One thing Lenovo doesn't want to do is mess with the keyboard. As is the case with pretty much every ThinkPad, the cupped keys, ample travel, and perfect spacing make a return here. If you're someone who types all day every day, this laptop isn't going to let you down. It would be nice to see the board stretch closer to the laptop's edges — a design trend I love — but I assume in Lenovo's case that deep key travel doesn't play well with the ample port selection along the edges.
I don't often use it, but the TrackPoint system is included above the Precision touchpad. It has the usual three physical buttons and a red pointing nub. Another trend I love in modern laptops is the blown-up size of touchpads, and I think the X13 could benefit. Depth is fine for a 13-inch device (especially when room is saved for the physical TrackPoint buttons), but width could be expanded to better accommodate those of us who ignore the red pointing nub.
Despite the compact build, the X13 retains generous port selection. It includes two USB-C 3.1 (Gen 2) with one doubling as a charging port, two USB-A 3.2, HDMI 2.0, a microSD card reader and Nano-SIM tray, 3.5mm audio, Ethernet extension (which requires a separate adapter (opens in new tab) for full RJ45), and an optional Smart Card reader for those enterprise buys.
It'd be great to have full Thunderbolt 3 here, but that privilege is reserved for the Intel-based X13 models. At least you can still connect something like the CalDigit USB-C Pro Dock to create a bonafide workstation. Have a look at more of the best laptop docking stations if it's not quite what you're looking for.
Audio from the dual 1W down-firing speakers is nothing to get excited about. You'll be able to hear meetings and videos fine, but don't expect to set the laptop down and blast music. At high volume, there is some distortion, and it overall sounds a bit hollow. It's about what you'd expect from a business laptop at this price.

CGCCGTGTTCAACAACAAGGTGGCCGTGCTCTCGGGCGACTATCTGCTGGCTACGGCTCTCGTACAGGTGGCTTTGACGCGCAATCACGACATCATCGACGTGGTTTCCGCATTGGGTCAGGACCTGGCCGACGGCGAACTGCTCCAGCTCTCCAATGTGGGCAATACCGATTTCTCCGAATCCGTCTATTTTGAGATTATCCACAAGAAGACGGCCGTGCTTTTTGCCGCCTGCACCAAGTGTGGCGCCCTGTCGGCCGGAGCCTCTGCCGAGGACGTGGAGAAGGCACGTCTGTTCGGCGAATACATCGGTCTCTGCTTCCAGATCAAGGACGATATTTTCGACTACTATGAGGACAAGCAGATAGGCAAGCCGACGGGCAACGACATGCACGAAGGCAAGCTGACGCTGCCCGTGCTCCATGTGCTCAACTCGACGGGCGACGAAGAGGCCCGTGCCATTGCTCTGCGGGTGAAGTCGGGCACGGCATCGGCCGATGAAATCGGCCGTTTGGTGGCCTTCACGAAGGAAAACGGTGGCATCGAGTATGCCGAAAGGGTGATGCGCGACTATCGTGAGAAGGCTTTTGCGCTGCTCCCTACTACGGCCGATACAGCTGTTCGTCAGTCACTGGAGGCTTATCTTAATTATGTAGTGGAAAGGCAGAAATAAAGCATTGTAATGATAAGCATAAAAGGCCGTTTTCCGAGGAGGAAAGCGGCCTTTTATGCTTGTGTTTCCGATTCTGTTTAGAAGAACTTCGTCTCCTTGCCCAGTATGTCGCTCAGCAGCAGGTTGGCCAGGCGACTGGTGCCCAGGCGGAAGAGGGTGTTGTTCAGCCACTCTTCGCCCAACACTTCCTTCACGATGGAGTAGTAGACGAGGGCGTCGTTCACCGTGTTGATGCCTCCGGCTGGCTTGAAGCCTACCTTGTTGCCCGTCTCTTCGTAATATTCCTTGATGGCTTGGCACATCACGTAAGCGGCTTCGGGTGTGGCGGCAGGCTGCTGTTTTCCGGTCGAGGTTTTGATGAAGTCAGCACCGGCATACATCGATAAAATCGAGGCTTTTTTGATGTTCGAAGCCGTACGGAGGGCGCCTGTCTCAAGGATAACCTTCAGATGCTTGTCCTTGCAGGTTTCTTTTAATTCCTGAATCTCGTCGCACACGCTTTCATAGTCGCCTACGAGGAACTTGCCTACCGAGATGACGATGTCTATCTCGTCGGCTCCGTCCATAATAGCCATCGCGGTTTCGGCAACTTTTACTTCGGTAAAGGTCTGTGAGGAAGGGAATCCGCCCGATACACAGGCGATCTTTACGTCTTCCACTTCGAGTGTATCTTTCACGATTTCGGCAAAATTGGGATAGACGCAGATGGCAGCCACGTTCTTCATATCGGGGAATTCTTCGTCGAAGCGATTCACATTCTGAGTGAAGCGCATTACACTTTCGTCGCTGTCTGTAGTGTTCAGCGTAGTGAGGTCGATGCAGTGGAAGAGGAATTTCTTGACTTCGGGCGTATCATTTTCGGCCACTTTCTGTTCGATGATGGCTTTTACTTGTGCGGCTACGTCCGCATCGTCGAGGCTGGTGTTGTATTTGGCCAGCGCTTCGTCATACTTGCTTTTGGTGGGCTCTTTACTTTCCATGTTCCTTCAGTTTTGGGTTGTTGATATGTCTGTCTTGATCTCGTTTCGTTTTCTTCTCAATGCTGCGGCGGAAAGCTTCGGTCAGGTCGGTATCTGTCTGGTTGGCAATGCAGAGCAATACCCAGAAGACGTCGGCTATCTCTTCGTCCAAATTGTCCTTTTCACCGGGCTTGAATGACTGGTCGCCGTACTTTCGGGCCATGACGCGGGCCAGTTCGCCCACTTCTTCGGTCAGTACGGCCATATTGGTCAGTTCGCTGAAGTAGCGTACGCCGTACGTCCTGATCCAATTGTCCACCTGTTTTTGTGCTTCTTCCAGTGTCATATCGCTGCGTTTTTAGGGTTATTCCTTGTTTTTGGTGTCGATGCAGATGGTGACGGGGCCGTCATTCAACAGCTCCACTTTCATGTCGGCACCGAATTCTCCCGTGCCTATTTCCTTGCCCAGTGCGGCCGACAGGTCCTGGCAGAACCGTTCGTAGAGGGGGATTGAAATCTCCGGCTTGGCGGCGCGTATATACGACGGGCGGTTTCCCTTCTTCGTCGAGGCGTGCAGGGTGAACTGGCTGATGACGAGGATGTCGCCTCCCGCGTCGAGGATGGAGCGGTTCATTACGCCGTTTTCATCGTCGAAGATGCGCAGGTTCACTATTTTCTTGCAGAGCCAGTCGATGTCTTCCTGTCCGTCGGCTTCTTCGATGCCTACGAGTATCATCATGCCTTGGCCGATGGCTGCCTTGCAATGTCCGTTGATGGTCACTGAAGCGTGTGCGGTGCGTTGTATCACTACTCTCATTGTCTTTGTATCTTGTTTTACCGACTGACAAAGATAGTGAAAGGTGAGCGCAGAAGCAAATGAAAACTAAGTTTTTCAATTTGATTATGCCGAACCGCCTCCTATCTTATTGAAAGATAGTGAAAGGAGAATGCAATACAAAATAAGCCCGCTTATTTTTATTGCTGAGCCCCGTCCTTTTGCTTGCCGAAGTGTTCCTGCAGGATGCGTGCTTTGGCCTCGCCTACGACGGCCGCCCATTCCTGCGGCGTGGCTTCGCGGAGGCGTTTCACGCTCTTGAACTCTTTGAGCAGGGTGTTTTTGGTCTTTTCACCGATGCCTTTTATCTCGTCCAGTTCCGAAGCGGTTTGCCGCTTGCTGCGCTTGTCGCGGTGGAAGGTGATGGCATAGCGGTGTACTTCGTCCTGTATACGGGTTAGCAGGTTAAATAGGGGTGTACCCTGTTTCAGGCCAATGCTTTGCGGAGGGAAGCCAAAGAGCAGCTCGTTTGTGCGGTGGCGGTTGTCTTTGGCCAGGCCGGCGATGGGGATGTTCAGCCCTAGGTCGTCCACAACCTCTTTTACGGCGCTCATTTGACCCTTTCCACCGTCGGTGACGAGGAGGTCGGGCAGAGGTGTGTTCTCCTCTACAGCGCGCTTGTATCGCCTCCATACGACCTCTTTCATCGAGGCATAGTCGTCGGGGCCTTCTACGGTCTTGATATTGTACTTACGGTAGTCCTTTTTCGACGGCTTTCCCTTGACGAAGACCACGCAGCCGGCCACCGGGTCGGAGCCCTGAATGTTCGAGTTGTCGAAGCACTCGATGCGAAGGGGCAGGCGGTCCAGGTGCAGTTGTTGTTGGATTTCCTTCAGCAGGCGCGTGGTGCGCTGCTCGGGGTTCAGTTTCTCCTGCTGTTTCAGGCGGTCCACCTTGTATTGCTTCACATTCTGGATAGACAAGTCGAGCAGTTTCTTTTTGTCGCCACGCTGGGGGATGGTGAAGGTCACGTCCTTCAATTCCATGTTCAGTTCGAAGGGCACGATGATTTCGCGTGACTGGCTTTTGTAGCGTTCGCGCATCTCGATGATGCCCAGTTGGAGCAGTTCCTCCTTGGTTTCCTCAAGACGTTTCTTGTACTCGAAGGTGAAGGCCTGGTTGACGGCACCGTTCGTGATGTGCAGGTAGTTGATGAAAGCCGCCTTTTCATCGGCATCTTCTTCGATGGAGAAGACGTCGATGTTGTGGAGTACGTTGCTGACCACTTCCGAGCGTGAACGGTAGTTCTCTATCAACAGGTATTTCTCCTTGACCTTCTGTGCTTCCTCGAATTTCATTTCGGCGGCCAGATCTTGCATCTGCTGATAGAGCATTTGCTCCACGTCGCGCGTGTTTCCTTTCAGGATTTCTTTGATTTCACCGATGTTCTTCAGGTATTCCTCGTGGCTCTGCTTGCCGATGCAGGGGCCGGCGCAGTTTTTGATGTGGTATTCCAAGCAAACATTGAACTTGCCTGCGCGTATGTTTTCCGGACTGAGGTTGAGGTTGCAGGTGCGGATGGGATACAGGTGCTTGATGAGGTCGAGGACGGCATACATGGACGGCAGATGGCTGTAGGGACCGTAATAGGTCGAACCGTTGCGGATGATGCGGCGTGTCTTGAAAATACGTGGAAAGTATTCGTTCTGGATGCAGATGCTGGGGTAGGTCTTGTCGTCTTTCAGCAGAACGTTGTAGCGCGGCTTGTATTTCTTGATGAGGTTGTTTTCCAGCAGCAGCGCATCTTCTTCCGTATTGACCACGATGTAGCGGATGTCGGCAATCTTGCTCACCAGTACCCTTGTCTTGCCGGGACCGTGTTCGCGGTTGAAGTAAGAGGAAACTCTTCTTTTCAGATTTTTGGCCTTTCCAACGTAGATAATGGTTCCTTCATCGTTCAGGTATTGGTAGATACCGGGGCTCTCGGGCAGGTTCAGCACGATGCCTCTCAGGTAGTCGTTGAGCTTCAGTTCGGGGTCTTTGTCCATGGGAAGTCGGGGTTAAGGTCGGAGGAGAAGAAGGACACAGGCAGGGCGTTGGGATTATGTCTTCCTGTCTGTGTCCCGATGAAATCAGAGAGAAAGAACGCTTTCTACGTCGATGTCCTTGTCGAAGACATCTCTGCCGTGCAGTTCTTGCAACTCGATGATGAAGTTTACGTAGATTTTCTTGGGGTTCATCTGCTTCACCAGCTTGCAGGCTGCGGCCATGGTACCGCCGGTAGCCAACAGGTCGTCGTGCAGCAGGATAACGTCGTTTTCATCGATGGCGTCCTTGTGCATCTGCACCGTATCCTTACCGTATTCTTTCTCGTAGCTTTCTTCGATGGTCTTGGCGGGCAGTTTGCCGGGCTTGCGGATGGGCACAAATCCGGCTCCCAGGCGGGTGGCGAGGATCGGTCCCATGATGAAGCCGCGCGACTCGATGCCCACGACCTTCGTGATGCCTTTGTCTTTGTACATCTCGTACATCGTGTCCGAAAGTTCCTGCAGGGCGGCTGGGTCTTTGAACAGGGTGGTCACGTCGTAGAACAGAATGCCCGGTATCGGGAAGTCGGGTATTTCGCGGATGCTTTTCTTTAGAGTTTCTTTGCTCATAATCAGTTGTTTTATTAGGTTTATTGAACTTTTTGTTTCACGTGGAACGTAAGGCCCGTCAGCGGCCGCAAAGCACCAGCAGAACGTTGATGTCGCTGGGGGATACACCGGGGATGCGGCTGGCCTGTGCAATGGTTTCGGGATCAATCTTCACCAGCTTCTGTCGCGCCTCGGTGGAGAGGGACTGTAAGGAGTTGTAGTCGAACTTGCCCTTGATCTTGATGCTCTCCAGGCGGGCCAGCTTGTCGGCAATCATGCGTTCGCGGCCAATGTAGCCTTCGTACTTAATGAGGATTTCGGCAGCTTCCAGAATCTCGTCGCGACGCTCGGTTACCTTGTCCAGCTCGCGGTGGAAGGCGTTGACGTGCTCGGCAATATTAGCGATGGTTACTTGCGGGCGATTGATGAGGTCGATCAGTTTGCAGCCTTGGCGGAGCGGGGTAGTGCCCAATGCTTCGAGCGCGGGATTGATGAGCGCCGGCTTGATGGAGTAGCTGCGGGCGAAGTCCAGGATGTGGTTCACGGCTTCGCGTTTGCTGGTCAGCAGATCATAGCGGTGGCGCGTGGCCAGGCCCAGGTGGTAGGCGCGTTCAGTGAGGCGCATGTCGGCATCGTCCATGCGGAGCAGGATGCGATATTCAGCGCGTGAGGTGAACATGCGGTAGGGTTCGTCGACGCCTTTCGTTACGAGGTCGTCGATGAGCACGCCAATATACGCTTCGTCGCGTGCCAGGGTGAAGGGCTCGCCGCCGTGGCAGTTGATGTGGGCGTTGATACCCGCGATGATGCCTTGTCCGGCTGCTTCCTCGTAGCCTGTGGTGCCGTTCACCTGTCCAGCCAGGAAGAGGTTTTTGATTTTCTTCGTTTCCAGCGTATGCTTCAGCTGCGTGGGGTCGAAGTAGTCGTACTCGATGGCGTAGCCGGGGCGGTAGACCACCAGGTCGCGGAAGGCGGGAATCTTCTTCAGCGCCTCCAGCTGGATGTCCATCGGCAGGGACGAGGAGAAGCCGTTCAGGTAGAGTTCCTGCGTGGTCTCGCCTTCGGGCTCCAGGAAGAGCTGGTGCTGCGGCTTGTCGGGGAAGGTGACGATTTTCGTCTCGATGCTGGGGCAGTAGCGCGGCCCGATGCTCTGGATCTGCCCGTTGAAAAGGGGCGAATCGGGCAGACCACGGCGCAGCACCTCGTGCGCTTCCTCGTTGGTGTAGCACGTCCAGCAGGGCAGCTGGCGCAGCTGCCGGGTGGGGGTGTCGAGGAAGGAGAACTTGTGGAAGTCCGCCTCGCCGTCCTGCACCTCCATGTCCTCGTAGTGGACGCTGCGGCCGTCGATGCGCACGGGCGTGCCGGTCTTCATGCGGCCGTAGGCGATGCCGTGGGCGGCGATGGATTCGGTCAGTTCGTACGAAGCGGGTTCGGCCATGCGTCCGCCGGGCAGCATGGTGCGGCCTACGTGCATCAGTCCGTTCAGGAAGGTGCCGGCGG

As for the camera, it comes standard with a front-facing 720p option, and you can add, with certain display options, an IR camera for facial recognition. The standard camera is not bad at all for video conferencing. For some extra privacy, a webcam shutter is included. It's a feature I love and one I wish to see on more laptops. An optional fingerprint reader is built into the right palm rest, and it works as it should with snappy logins.
Rounding out the features is Intel AX200 Wi-Fi 6 connectivity for fast wireless speeds. The laptop is also available with optional 4G LTE connectivity for those who need to stay in touch when Wi-Fi isn't available.
It gets the job done
ThinkPad X13 display
You can choose from four different 13.3-inch display options when configuring your ThinkPad X13, starting with a low-end 720p (HD) option with 250 nits brightness, TN panel with narrow viewing angle, and low color reproduction. Moving up to 1080p (FHD) and IPS panel, you can get a non-touch or touch option (both with 300 nits) or a non-touch option with Privacy Guard and 500 nits brightness. They all have an anti-glare coating to help with working in well-lit spaces.
I received the FHD touch display to test. Using a Datacolor SpyderX Pro (opens in new tab) colorimeter, I measured 97% sRGB, 75% AdobeRGB, and 75% DCI-P3 color reproduction. These are decent numbers for a laptop in this price range, and it's going to fare well for productivity and business-oriented tasks. It also hit 324 nits brightness, going as low as 3.4 nits. I just wish there was an option to bump up to even 1440p.
The bezel around the display is rather chunky, and I'd love to see an aspect ratio switch for some of these laptops. Even moving to 16:10 and cutting out some of the chin would make a huge difference.
The real selling point